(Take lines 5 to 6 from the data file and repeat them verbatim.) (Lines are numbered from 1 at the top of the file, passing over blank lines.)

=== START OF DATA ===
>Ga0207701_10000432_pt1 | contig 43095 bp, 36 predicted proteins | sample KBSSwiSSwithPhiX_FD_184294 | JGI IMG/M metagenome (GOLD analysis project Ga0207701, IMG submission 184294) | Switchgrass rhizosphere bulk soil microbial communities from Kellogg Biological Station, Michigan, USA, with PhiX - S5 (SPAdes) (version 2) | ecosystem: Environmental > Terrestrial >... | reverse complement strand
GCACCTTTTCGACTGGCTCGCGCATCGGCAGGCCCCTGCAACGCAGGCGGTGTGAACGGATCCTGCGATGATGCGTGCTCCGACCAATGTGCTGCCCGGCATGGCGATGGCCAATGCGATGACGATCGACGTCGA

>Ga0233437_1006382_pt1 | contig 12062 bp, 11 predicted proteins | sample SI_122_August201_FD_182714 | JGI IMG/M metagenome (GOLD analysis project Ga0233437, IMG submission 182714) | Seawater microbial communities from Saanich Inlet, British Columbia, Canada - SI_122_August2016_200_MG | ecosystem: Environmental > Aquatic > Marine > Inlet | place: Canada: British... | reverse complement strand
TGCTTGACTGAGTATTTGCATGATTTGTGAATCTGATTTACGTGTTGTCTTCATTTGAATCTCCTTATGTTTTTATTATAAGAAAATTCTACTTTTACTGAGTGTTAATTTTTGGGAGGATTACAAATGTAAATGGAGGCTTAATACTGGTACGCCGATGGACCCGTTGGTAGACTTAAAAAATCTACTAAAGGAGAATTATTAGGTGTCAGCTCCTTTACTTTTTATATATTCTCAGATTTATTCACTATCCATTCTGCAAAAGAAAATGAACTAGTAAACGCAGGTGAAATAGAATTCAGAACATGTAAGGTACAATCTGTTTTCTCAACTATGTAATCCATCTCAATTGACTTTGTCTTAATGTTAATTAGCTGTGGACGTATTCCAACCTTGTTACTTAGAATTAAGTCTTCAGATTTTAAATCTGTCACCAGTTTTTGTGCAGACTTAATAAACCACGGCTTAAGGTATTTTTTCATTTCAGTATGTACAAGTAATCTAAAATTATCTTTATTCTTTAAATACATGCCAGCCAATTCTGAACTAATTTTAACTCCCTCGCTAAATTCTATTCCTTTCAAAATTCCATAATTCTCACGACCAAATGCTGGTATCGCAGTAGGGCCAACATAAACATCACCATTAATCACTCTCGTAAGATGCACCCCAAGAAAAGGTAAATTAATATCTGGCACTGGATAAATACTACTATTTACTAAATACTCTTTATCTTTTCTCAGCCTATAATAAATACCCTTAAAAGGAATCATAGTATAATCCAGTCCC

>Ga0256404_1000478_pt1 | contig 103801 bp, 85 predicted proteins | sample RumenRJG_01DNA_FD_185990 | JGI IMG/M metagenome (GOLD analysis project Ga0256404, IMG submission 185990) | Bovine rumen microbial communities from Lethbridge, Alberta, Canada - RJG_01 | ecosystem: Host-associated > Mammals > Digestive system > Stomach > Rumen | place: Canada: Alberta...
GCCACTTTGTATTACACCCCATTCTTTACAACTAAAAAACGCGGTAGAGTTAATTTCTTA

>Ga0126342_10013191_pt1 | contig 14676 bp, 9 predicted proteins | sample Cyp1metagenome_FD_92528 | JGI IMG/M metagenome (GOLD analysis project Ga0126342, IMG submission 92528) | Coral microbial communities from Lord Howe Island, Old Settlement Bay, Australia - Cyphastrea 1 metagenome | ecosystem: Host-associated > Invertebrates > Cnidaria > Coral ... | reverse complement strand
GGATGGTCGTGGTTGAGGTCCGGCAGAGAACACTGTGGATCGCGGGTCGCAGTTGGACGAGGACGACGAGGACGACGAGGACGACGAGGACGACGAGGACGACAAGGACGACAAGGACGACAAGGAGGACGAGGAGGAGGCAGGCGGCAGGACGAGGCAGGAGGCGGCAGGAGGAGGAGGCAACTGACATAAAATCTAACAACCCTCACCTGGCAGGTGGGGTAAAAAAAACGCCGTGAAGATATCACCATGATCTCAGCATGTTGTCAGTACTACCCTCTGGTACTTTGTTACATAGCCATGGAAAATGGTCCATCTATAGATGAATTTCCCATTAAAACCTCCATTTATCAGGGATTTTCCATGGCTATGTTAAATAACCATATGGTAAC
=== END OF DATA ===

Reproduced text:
>Ga0256404_1000478_pt1 | contig 103801 bp, 85 predicted proteins | sample RumenRJG_01DNA_FD_185990 | JGI IMG/M metagenome (GOLD analysis project Ga0256404, IMG submission 185990) | Bovine rumen microbial communities from Lethbridge, Alberta, Canada - RJG_01 | ecosystem: Host-associated > Mammals > Digestive system > Stomach > Rumen | place: Canada: Alberta...
GCCACTTTGTATTACACCCCATTCTTTACAACTAAAAAACGCGGTAGAGTTAATTTCTTA